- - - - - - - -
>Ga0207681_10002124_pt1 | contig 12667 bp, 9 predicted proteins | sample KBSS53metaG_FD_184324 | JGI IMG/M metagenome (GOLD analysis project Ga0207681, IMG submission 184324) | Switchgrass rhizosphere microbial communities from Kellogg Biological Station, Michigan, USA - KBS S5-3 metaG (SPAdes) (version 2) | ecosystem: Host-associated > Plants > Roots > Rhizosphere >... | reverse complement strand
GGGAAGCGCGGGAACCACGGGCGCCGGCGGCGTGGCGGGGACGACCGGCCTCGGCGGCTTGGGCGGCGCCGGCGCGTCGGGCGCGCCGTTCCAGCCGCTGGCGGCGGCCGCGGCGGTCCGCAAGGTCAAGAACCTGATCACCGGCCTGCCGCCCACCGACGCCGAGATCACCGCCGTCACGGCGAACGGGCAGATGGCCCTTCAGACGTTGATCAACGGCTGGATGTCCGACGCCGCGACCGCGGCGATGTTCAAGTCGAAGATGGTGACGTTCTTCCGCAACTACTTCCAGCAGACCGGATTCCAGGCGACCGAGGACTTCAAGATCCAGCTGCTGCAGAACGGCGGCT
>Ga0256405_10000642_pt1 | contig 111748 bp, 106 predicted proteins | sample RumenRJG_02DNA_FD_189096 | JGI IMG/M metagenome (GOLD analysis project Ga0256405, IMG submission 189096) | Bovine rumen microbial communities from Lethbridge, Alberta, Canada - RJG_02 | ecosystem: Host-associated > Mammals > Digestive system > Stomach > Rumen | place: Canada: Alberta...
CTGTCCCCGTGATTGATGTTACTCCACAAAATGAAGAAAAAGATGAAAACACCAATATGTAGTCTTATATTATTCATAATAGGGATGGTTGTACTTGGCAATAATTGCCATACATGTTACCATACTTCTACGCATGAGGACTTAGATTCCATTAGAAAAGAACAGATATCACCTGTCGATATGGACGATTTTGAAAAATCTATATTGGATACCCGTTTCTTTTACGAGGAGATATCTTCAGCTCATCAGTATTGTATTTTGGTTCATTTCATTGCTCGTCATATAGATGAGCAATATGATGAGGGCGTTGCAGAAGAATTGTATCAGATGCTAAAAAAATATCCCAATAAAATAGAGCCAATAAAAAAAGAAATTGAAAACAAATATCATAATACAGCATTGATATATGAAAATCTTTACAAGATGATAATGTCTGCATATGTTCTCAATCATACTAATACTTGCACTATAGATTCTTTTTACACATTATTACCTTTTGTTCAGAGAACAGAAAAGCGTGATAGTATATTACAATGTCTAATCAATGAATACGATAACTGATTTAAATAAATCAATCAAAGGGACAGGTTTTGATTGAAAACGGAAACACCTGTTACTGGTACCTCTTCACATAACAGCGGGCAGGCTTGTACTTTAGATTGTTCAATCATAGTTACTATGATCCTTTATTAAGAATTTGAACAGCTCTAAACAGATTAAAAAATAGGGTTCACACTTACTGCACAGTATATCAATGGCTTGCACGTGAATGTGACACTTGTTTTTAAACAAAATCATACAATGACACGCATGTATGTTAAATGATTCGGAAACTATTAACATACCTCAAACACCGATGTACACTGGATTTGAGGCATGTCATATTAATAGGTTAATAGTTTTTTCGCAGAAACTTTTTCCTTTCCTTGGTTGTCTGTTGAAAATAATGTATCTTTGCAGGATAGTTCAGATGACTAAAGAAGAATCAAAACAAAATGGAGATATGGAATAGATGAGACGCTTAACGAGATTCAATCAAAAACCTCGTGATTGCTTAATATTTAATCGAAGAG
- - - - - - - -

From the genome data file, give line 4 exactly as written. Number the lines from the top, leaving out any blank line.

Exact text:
CTGTCCCCGTGATTGATGTTACTCCACAAAATGAAGAAAAAGATGAAAACACCAATATGTAGTCTTATATTATTCATAATAGGGATGGTTGTACTTGGCAATAATTGCCATACATGTTACCATACTTCTACGCATGAGGACTTAGATTCCATTAGAAAAGAACAGATATCACCTGTCGATATGGACGATTTTGAAAAATCTATATTGGATACCCGTTTCTTTTACGAGGAGATATCTTCAGCTCATCAGTATTGTATTTTGGTTCATTTCATTGCTCGTCATATAGATGAGCAATATGATGAGGGCGTTGCAGAAGAATTGTATCAGATGCTAAAAAAATATCCCAATAAAATAGAGCCAATAAAAAAAGAAATTGAAAACAAATATCATAATACAGCATTGATATATGAAAATCTTTACAAGATGATAATGTCTGCATATGTTCTCAATCATACTAATACTTGCACTATAGATTCTTTTTACACATTATTACCTTTTGTTCAGAGAACAGAAAAGCGTGATAGTATATTACAATGTCTAATCAATGAATACGATAACTGATTTAAATAAATCAATCAAAGGGACAGGTTTTGATTGAAAACGGAAACACCTGTTACTGGTACCTCTTCACATAACAGCGGGCAGGCTTGTACTTTAGATTGTTCAATCATAGTTACTATGATCCTTTATTAAGAATTTGAACAGCTCTAAACAGATTAAAAAATAGGGTTCACACTTACTGCACAGTATATCAATGGCTTGCACGTGAATGTGACACTTGTTTTTAAACAAAATCATACAATGACACGCATGTATGTTAAATGATTCGGAAACTATTAACATACCTCAAACACCGATGTACACTGGATTTGAGGCATGTCATATTAATAGGTTAATAGTTTTTTCGCAGAAACTTTTTCCTTTCCTTGGTTGTCTGTTGAAAATAATGTATCTTTGCAGGATAGTTCAGATGACTAAAGAAGAATCAAAACAAAATGGAGATATGGAATAGATGAGACGCTTAACGAGATTCAATCAAAAACCTCGTGATTGCTTAATATTTAATCGAAGAG